The Science Behind Cheese Crystals
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The Chemistry of the Crunch

Mongers across the country field a similar question day after day: “Do you have any cheeses with the crunch?” Once largely considered a defect, cheese crystals have risen to prominence and are now a pillar of the cheese geek zeitgeist.  

During my graduate studies in food science at the University of Vermont, I developed a newfound appreciation for “the crunch” while gazing at countless cheese crystals under a microscope. Often erroneously explained away as salt crystals, the true identities of these specks—and the way they form in different styles of cheese—shed light on the fascinating chemistry of cheese aging.   

Aged wheels like gouda, Parmigiano Reggiano, and Alpine styles have a common thread that unites their disparate geographies: tyrosine and leucine crystals distributed throughout their interiors. Tyrosine and leucine are amino acids. Amino acids are the building blocks of protein. Protein, namely casein protein, forms the structure and body of cheese. Replaying this long-winded description in reverse helps explain the crystals’ origins: As cheese ages, its protein breaks down, and amino acids like tyrosine and leucine are formed. With the passing months and years, continued protein breakdown yields a veritable treasure trove of amino acid crystals. These crystals, like all cheese crystals, don’t contribute any flavor on their own. However, since they are markers of protein breakdown, they indicate that the cheese has some ripening time under its belt, and therefore should be flavorful.  

You may have seen a wedge of aged cheddar with a white haze or distinct white flecks on its surface. This is the calling card of calcium lactate crystals. How do they form? Let’s break it down. Calcium is a crucial structural component of cheese—it “glues” casein protein together. Lactate, a.k.a. lactic acid, is a product of the fermentation process. In cheese, these two don’t exist in isolation; the presence of calcium is directly linked to the formation of lactic acid. Just like the acid in soda leaches calcium from our teeth, lactic acid dissolves calcium from the casein protein in cheese. When the lactic acid and freed calcium reach high enough levels in the cheese, they can crystallize—and calcium lactate crystals are born.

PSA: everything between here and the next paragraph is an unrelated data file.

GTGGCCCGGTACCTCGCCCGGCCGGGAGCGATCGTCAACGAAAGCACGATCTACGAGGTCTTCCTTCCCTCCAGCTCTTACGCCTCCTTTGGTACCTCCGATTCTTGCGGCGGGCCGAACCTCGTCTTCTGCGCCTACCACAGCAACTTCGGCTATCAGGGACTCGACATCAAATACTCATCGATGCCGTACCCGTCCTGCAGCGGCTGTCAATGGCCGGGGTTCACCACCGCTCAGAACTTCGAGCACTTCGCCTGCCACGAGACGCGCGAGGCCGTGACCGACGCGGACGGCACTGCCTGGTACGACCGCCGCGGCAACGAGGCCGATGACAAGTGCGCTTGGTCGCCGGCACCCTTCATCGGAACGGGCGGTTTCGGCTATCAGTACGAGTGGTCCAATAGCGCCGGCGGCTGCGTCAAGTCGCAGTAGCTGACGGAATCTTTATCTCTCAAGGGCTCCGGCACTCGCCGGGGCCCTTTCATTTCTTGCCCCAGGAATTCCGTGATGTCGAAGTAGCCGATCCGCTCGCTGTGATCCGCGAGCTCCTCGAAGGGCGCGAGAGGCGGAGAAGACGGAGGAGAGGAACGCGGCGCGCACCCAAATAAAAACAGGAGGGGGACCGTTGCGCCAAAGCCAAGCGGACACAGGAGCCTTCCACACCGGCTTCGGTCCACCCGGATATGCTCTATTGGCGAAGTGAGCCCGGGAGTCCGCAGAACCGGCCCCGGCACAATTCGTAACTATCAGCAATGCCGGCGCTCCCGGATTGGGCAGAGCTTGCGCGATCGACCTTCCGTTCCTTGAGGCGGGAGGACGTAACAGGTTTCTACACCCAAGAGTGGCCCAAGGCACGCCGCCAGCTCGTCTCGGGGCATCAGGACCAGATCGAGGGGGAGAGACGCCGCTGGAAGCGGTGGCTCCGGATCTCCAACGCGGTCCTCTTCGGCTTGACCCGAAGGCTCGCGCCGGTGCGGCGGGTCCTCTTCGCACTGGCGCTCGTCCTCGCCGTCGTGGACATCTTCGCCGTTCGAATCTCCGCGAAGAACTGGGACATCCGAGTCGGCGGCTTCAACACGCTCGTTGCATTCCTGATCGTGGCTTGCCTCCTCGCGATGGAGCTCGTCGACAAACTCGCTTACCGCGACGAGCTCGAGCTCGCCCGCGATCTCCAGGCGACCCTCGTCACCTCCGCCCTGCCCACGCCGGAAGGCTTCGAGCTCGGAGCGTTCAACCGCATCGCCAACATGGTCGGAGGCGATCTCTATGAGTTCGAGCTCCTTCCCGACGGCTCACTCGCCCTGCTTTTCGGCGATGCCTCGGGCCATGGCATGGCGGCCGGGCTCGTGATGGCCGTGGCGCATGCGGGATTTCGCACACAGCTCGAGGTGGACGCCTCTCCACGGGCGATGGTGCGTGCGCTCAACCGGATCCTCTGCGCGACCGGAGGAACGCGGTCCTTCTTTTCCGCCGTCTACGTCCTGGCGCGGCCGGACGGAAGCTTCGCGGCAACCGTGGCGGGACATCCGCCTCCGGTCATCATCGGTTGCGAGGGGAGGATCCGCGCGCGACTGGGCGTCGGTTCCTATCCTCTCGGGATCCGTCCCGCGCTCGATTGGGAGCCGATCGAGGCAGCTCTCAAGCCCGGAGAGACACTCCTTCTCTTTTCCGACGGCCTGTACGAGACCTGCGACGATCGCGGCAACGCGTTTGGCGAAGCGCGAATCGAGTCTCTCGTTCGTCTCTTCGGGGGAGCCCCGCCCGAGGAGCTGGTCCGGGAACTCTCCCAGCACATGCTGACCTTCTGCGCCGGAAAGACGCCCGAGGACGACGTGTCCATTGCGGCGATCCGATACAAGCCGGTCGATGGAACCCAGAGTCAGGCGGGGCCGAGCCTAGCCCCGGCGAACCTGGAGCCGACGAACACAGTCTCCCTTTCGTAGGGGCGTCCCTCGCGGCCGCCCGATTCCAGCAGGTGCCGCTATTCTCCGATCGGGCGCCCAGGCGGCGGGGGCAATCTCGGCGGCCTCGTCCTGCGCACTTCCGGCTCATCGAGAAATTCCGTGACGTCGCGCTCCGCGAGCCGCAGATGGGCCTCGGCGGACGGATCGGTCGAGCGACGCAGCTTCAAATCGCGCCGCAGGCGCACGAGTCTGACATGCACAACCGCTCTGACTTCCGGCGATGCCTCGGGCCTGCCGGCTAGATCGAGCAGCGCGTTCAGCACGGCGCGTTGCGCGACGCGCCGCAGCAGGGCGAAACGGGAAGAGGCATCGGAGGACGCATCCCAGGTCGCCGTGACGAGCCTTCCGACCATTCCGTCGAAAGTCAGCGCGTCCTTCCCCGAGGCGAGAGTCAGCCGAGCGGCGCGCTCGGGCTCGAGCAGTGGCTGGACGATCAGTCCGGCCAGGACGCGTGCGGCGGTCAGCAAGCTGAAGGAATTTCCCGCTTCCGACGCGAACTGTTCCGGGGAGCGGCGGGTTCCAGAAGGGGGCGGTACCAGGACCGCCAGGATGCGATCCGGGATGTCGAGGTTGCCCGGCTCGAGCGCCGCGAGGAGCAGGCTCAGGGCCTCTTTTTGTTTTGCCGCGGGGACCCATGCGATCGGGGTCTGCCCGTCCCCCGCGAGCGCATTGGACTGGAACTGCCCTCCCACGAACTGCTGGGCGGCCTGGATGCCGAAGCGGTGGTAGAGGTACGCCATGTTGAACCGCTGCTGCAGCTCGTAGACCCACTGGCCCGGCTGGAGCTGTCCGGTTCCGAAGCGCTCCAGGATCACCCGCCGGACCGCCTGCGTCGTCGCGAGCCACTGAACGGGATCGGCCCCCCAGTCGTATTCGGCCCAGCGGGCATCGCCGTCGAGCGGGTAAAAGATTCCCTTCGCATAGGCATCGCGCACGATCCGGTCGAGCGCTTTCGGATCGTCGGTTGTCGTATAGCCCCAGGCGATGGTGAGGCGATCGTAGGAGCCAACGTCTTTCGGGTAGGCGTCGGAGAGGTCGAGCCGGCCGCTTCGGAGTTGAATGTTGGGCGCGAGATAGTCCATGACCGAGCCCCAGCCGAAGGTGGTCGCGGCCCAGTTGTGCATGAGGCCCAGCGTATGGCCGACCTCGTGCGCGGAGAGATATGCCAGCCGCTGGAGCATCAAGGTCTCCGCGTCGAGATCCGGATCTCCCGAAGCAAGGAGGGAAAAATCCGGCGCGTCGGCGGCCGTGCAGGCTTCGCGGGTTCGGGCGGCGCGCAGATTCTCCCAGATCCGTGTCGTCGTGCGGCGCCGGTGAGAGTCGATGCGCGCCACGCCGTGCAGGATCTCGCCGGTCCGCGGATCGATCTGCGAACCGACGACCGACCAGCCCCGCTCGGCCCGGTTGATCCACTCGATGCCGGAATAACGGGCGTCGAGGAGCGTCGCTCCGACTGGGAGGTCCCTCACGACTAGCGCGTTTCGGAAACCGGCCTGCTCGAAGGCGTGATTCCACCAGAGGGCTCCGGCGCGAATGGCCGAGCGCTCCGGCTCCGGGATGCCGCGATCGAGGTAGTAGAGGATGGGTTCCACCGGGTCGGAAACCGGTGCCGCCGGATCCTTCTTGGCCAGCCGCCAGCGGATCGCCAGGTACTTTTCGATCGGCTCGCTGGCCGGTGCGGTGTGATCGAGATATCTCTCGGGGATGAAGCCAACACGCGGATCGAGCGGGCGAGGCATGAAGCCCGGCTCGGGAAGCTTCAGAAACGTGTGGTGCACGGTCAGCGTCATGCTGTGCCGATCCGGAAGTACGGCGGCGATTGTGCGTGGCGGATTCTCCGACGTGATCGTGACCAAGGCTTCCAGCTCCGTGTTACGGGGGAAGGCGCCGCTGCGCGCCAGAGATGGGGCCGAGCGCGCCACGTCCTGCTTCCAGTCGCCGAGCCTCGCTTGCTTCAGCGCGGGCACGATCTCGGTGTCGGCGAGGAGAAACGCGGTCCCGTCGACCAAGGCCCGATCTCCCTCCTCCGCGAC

Hook’s 20 Year Cheddar

Bloomy rind cheeses like brie and camembert usually fly under the crystal radar. After all—how often do we experience crunch in soft, runny cheeses like these? O ye, of little faith. These cheeses can have rinds riddled with calcium phosphate crystals. As I mentioned, calcium is a structural component of the cheese body. Phosphate plays a similar role. As molds like Penicillium camemberti begin to colonize the rinds of these cheeses, they consume residual lactic acid made by starter cultures. The net effect is reduced acidity, which calcium and phosphate don’t particularly like—and forming crystals is their way of expressing displeasure. Since these crystals tend to be softer than the others we’ve discussed, they often go unnoticed on the palate. 

Washed-rind cheeses are revered—and reviled—for their robust aromas and flavors. Just as bloomy rind wheels have surface molds to thank for their unique flavors and textures, washed rinds are colonized by bacteria like Brevibacterium linens. The orange color of the rind is often the first thing people notice—but its gritty, sandy texture also stands out. Habitually attributed to residual salt (to my extreme frustration), this grit is made up of two very fascinating crystals: ikaite and struvite. The former is made up of calcium and carbon dioxide. The latter is composed of magnesium, phosphate, and ammonia. Each of these components deserves an article in their own right—but the unifying feature is that these components result directly from the cheese’s chemistry and the metabolism of surface microbes. Extremely rare in the natural world, these crystals are an oddity of the cheese ripening process. Ikaite has been identified in arctic ice environments. Struvite is associated with marine environments and can be found in canned fish products. Why are washed-rind cheeses the latest place these crystals have been discovered? That’s still largely unknown to scientists—a mystery for another day. 

Pat Polowsky

Pat Polowsky is a cheese scientist that runs, a resource for everyone from maker to monger. His favorite cheese is Dunbarton Blue from Roelli Cheese Haus.

7 thoughts on “The Chemistry of the Crunch”

  1. George says:

    Where do buy some 20 year old cheddar😛😛

  2. A Button says:

    I ran across your blog tonight as I am making mozzarella and needed a question answered. I found the answer at this website. Then I found this cleverly titled article that answers a question a customer of mine had about the crunch in her favorite cheese. I love this site!

  3. This is a beautiful article Pat,
    Thank you.
    I would love to see more microscopic Images of the cheeses, from the one that was posted on Instagram it looks like contemporary art.
    Your brilliant ability to bring cheese closer to People’s hearts is very exciting and inspiring.
    Joaquín Avellan Dos Lunas Artisan Cheese

  4. Well done, from one cheese geek to another!

  5. Robyn Daniel says:

    Very interesting thank you

  6. Edward Bottone says:

    Thanks. Intriguing and well-written.

    1. Madeline Upson says:

      Glad you liked it!

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